Edge computing today is one of industry’s most promising technology opportunities. Used in production by just over a quarter of manufacturers, it’s a tool that is expected to be trialed by more than half of U.S based manufacturing firms within the next two years. As a technology with revolutionary potential, it’s one that every manufacturer, tech firm, and company should be highly aware of and at least considering for production.
Reaching the full potential of edge computing is now closer and more attainable than many throughout industry think. Far from having to rebuild or re-tool from the ground up, it’s very often a process of gradual and incremental change that brings about steady improvements and efficiencies.
Looking at why edge computing is proving so popular and how to reach its abundant advantages, this blog post looks at what edge computing is, how it relates to IoT technologies, and how you can bring it into your business in a practical way.
What Is Edge Computing?
Technology focused on collecting, process, analyzing, and acting on data close to where it’s collected—edge computing is a deceptively simple idea. Performing tasks on the edge of the network rather than a central server or cloud solution, these devices are often physically located close to sensors, networking hardware, and peripheral networking nodes.
The key advantage of this system is in improving speeds and reducing the high networking burden placed on systems by an ever-increasing amount of sensors and inputs being added to the network to collect data.
Data is a manufacturing tool frequently proving to be a double-edged sword for many in industry. The access and insights created by a recent explosion in the availability and collection of data are undoubtedly changing the face of data science, but they are also presenting significant challenges in the storage, bandwidth, and processing requirements placed on businesses.
Thankfully, edge computing is making vast strides in changing things for firms. By creating opportunities to add devices and systems that can process, discard, and even act on data in real-time, edge capabilities turn data liabilities into efficiency generating data assets.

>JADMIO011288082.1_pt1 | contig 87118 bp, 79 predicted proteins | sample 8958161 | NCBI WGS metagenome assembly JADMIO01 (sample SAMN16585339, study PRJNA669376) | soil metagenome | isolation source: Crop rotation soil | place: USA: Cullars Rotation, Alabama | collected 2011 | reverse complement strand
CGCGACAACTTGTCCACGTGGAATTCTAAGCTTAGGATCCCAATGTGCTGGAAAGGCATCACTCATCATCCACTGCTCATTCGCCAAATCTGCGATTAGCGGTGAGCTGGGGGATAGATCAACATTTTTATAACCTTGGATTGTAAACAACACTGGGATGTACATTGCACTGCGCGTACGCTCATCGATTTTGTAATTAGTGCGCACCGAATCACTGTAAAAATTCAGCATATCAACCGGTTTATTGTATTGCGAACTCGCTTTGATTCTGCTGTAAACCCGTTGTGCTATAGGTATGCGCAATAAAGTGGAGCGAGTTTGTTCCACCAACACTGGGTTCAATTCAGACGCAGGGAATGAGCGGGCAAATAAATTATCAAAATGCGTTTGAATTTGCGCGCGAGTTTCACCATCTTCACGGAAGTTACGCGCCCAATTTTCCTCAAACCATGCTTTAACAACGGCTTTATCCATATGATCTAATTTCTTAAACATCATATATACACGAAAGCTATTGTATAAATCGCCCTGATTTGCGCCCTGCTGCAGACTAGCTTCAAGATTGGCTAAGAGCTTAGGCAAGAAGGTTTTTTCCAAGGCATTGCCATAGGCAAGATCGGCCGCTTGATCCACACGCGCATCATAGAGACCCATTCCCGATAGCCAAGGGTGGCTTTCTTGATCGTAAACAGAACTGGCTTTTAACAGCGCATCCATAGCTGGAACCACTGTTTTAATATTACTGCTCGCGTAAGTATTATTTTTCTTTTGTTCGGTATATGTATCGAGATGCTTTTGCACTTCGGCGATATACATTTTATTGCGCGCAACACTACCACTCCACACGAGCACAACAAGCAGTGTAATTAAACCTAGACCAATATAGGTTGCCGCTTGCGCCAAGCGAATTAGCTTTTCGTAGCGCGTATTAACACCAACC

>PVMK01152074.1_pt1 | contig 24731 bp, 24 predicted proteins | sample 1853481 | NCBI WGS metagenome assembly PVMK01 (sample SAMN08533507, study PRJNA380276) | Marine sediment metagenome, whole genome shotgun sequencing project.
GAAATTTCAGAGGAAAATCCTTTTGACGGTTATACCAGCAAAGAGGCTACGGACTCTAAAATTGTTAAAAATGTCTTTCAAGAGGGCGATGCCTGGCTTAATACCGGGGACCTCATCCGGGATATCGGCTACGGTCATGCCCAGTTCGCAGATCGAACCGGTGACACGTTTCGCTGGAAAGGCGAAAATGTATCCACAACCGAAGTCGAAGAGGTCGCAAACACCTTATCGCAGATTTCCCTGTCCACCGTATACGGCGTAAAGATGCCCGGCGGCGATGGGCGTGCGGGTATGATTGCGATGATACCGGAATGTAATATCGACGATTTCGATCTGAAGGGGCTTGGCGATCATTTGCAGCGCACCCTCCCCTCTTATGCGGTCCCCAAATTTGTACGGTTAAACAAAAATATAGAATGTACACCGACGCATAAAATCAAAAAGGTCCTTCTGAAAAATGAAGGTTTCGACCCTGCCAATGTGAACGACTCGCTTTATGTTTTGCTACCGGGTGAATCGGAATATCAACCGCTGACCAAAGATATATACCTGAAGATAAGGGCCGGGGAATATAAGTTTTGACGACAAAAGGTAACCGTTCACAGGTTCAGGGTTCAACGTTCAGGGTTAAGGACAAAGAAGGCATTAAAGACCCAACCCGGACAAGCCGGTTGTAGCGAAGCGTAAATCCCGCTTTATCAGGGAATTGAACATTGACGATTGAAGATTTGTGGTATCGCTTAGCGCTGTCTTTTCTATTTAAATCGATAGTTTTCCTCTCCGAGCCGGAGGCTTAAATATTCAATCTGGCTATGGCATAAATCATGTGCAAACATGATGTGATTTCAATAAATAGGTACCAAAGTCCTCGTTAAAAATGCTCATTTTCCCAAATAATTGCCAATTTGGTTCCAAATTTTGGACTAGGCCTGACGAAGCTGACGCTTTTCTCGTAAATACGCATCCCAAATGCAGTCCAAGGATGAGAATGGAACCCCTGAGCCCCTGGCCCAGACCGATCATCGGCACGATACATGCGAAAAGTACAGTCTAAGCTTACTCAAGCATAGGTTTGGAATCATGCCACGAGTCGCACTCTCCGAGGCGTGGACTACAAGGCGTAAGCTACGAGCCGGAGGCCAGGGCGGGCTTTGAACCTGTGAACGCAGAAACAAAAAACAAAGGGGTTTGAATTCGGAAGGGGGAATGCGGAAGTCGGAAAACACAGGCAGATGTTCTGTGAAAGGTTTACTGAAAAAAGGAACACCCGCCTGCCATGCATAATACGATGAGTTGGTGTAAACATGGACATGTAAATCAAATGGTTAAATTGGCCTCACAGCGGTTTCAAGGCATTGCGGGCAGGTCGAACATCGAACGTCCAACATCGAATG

By allowing manufacturers additional flexibility in processes, eliminating time delays in production, and decreasing the reliance on bandwidth and network accessibility—edge computing is proving to be truly revolutionary for businesses who have deployed it so far.
IoT, IIoT, and Edge Computing
IoT devices are physical, network-connected, devices capable of reporting back data gathered from sensors and machines. Uses outside of industrial applications IoT devices make up much of today’s internet-connected consumer technologies that utilize smart capabilities.
Smart home thermostats, smart TVs, and wearable devices are all examples of IoT devices readily adopted by consumers.
In industry, the most common application of IoT is IIoT (Industrial Internet of Things) devices that have been designed specifically with industrial applications and requirements in mind. Commonly, these devices are used to connect to machines to gather data, monitor processes, link machines together, and occasionally act on data as needed.
While these devices can be connected directly to the cloud, they benefit from having additional edge computing resources within the network to decrease latency and automate decision-making when working with industrial processes.
By combining the benefits of IIoT and edge within business, the advantages that companies are able to reach include:
- Local data processing, aggregation, and rapid decision making via analytics algorithms and machine learning